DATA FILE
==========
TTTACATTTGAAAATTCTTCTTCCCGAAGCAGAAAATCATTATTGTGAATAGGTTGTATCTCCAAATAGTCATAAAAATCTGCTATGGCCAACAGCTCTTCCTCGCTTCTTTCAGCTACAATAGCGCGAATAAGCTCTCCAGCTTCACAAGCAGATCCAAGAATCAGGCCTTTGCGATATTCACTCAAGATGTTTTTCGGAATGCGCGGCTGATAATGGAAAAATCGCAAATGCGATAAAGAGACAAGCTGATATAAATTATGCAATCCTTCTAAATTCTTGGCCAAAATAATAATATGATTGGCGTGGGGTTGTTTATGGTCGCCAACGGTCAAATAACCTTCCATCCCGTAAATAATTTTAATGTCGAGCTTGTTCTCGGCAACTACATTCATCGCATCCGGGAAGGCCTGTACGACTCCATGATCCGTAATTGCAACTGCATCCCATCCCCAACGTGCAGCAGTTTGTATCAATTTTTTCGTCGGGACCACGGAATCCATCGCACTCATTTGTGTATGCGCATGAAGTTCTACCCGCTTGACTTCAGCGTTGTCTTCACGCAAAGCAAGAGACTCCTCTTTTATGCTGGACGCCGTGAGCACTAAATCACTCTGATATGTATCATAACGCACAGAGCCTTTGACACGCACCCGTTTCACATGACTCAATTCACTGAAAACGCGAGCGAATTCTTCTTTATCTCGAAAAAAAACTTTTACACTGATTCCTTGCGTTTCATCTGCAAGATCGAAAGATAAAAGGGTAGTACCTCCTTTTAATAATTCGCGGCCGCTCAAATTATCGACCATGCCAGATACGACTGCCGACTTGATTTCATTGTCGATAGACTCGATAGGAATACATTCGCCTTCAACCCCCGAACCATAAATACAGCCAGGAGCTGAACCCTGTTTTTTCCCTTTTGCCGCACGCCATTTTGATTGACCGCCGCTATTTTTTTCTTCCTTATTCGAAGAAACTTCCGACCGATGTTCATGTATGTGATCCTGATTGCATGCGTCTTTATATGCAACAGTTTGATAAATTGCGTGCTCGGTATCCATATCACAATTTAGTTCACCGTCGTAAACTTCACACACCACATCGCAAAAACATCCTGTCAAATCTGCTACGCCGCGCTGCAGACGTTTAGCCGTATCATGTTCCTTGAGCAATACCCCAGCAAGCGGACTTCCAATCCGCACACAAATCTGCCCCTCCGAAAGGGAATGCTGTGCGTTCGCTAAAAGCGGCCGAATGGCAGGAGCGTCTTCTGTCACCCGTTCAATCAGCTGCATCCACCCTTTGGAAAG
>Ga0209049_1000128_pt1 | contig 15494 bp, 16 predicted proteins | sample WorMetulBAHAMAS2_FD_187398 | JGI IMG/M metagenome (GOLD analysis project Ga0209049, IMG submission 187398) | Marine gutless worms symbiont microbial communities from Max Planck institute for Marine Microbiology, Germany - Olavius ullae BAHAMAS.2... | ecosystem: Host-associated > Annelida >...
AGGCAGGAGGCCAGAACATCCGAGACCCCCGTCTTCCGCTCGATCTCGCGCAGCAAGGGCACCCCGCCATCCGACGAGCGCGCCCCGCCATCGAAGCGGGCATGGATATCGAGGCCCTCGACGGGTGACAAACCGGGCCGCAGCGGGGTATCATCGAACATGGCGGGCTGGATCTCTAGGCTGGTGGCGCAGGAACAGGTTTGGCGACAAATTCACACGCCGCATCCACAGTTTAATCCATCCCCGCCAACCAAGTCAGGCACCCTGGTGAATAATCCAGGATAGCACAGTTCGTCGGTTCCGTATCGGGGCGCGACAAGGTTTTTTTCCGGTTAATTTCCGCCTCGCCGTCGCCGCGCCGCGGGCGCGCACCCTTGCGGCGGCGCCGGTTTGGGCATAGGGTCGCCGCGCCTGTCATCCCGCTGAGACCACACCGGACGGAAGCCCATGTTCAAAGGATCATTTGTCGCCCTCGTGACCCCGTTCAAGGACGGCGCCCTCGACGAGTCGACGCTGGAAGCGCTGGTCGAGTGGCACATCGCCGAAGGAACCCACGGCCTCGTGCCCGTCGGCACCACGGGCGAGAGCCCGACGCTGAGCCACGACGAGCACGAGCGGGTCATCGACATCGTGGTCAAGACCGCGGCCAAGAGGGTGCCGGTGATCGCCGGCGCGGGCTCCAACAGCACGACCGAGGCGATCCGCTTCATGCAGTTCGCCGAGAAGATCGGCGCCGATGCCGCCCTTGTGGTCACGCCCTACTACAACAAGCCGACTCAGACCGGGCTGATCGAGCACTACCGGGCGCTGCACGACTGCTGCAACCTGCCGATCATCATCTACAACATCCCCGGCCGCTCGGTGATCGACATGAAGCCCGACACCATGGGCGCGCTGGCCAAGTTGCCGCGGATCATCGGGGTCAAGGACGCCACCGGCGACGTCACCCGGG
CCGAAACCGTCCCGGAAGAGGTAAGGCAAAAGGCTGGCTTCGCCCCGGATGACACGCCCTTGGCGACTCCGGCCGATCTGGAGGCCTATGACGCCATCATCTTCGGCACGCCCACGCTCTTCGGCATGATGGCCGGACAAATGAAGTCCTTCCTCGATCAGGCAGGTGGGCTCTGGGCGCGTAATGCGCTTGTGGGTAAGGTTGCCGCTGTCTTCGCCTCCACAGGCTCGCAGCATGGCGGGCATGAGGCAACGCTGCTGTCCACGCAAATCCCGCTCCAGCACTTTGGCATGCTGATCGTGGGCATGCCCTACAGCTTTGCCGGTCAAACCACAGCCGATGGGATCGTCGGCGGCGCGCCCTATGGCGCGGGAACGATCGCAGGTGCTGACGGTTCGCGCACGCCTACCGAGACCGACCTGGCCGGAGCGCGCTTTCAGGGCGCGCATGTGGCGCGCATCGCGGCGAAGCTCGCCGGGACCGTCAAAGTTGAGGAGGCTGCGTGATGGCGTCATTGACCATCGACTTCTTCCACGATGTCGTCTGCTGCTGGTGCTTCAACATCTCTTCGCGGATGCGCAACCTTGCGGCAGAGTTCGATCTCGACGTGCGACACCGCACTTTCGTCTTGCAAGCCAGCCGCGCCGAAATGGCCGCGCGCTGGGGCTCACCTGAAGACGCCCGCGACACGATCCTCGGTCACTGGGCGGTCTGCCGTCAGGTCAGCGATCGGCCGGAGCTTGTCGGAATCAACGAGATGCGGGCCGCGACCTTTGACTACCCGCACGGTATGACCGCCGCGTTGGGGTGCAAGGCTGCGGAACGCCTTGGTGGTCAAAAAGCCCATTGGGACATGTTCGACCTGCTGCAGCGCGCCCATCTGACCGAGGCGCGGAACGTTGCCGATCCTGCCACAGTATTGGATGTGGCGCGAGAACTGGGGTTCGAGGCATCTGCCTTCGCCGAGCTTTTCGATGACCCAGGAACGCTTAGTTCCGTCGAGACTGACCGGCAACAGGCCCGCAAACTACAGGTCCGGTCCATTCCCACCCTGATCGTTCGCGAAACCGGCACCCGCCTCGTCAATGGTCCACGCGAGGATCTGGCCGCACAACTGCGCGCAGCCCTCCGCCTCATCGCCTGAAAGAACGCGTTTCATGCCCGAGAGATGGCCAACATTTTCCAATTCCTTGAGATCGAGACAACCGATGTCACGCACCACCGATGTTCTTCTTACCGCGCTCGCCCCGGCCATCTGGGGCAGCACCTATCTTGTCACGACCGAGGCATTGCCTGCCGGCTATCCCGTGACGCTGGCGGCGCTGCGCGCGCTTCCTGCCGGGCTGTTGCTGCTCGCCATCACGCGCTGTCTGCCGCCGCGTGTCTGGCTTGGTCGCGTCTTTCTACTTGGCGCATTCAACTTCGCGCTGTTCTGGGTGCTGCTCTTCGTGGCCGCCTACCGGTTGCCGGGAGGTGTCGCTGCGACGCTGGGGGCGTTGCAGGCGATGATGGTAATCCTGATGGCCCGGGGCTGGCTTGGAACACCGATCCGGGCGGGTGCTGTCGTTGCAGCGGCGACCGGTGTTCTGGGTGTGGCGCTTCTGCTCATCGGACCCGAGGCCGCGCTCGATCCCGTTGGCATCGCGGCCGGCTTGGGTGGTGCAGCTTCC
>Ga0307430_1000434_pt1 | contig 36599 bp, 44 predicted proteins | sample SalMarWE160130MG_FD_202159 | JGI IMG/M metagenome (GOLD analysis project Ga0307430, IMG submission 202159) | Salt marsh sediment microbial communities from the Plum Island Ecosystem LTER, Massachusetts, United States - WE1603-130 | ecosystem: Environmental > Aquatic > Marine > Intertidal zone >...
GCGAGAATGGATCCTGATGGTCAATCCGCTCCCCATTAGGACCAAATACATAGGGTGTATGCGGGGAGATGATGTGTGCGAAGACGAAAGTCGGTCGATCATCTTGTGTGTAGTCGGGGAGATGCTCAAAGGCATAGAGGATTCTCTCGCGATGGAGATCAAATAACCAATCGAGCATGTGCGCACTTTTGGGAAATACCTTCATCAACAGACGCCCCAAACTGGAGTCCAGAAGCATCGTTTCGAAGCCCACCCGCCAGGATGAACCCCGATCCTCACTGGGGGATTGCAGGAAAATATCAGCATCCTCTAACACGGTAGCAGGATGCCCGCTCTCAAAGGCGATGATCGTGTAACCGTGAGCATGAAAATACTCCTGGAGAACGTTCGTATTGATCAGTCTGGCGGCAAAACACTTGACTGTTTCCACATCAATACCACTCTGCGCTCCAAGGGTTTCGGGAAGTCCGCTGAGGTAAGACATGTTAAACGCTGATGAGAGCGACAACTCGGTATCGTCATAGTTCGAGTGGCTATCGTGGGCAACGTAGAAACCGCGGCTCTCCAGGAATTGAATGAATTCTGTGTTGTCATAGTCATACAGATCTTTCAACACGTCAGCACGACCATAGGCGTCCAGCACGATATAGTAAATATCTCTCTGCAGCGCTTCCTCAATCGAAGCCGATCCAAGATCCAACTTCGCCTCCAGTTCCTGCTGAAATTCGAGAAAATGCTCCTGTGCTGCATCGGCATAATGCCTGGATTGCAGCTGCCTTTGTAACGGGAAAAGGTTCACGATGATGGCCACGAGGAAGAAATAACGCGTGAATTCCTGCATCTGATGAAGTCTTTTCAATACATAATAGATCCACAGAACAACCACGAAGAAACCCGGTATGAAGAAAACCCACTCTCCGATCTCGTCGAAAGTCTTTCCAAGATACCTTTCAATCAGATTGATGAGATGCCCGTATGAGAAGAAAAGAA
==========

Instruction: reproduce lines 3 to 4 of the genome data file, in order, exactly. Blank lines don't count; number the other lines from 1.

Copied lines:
AGGCAGGAGGCCAGAACATCCGAGACCCCCGTCTTCCGCTCGATCTCGCGCAGCAAGGGCACCCCGCCATCCGACGAGCGCGCCCCGCCATCGAAGCGGGCATGGATATCGAGGCCCTCGACGGGTGACAAACCGGGCCGCAGCGGGGTATCATCGAACATGGCGGGCTGGATCTCTAGGCTGGTGGCGCAGGAACAGGTTTGGCGACAAATTCACACGCCGCATCCACAGTTTAATCCATCCCCGCCAACCAAGTCAGGCACCCTGGTGAATAATCCAGGATAGCACAGTTCGTCGGTTCCGTATCGGGGCGCGACAAGGTTTTTTTCCGGTTAATTTCCGCCTCGCCGTCGCCGCGCCGCGGGCGCGCACCCTTGCGGCGGCGCCGGTTTGGGCATAGGGTCGCCGCGCCTGTCATCCCGCTGAGACCACACCGGACGGAAGCCCATGTTCAAAGGATCATTTGTCGCCCTCGTGACCCCGTTCAAGGACGGCGCCCTCGACGAGTCGACGCTGGAAGCGCTGGTCGAGTGGCACATCGCCGAAGGAACCCACGGCCTCGTGCCCGTCGGCACCACGGGCGAGAGCCCGACGCTGAGCCACGACGAGCACGAGCGGGTCATCGACATCGTGGTCAAGACCGCGGCCAAGAGGGTGCCGGTGATCGCCGGCGCGGGCTCCAACAGCACGACCGAGGCGATCCGCTTCATGCAGTTCGCCGAGAAGATCGGCGCCGATGCCGCCCTTGTGGTCACGCCCTACTACAACAAGCCGACTCAGACCGGGCTGATCGAGCACTACCGGGCGCTGCACGACTGCTGCAACCTGCCGATCATCATCTACAACATCCCCGGCCGCTCGGTGATCGACATGAAGCCCGACACCATGGGCGCGCTGGCCAAGTTGCCGCGGATCATCGGGGTCAAGGACGCCACCGGCGACGTCACCCGGG
CCGAAACCGTCCCGGAAGAGGTAAGGCAAAAGGCTGGCTTCGCCCCGGATGACACGCCCTTGGCGACTCCGGCCGATCTGGAGGCCTATGACGCCATCATCTTCGGCACGCCCACGCTCTTCGGCATGATGGCCGGACAAATGAAGTCCTTCCTCGATCAGGCAGGTGGGCTCTGGGCGCGTAATGCGCTTGTGGGTAAGGTTGCCGCTGTCTTCGCCTCCACAGGCTCGCAGCATGGCGGGCATGAGGCAACGCTGCTGTCCACGCAAATCCCGCTCCAGCACTTTGGCATGCTGATCGTGGGCATGCCCTACAGCTTTGCCGGTCAAACCACAGCCGATGGGATCGTCGGCGGCGCGCCCTATGGCGCGGGAACGATCGCAGGTGCTGACGGTTCGCGCACGCCTACCGAGACCGACCTGGCCGGAGCGCGCTTTCAGGGCGCGCATGTGGCGCGCATCGCGGCGAAGCTCGCCGGGACCGTCAAAGTTGAGGAGGCTGCGTGATGGCGTCATTGACCATCGACTTCTTCCACGATGTCGTCTGCTGCTGGTGCTTCAACATCTCTTCGCGGATGCGCAACCTTGCGGCAGAGTTCGATCTCGACGTGCGACACCGCACTTTCGTCTTGCAAGCCAGCCGCGCCGAAATGGCCGCGCGCTGGGGCTCACCTGAAGACGCCCGCGACACGATCCTCGGTCACTGGGCGGTCTGCCGTCAGGTCAGCGATCGGCCGGAGCTTGTCGGAATCAACGAGATGCGGGCCGCGACCTTTGACTACCCGCACGGTATGACCGCCGCGTTGGGGTGCAAGGCTGCGGAACGCCTTGGTGGTCAAAAAGCCCATTGGGACATGTTCGACCTGCTGCAGCGCGCCCATCTGACCGAGGCGCGGAACGTTGCCGATCCTGCCACAGTATTGGATGTGGCGCGAGAACTGGGGTTCGAGGCATCTGCCTTCGCCGAGCTTTTCGATGACCCAGGAACGCTTAGTTCCGTCGAGACTGACCGGCAACAGGCCCGCAAACTACAGGTCCGGTCCATTCCCACCCTGATCGTTCGCGAAACCGGCACCCGCCTCGTCAATGGTCCACGCGAGGATCTGGCCGCACAACTGCGCGCAGCCCTCCGCCTCATCGCCTGAAAGAACGCGTTTCATGCCCGAGAGATGGCCAACATTTTCCAATTCCTTGAGATCGAGACAACCGATGTCACGCACCACCGATGTTCTTCTTACCGCGCTCGCCCCGGCCATCTGGGGCAGCACCTATCTTGTCACGACCGAGGCATTGCCTGCCGGCTATCCCGTGACGCTGGCGGCGCTGCGCGCGCTTCCTGCCGGGCTGTTGCTGCTCGCCATCACGCGCTGTCTGCCGCCGCGTGTCTGGCTTGGTCGCGTCTTTCTACTTGGCGCATTCAACTTCGCGCTGTTCTGGGTGCTGCTCTTCGTGGCCGCCTACCGGTTGCCGGGAGGTGTCGCTGCGACGCTGGGGGCGTTGCAGGCGATGATGGTAATCCTGATGGCCCGGGGCTGGCTTGGAACACCGATCCGGGCGGGTGCTGTCGTTGCAGCGGCGACCGGTGTTCTGGGTGTGGCGCTTCTGCTCATCGGACCCGAGGCCGCGCTCGATCCCGTTGGCATCGCGGCCGGCTTGGGTGGTGCAGCTTCC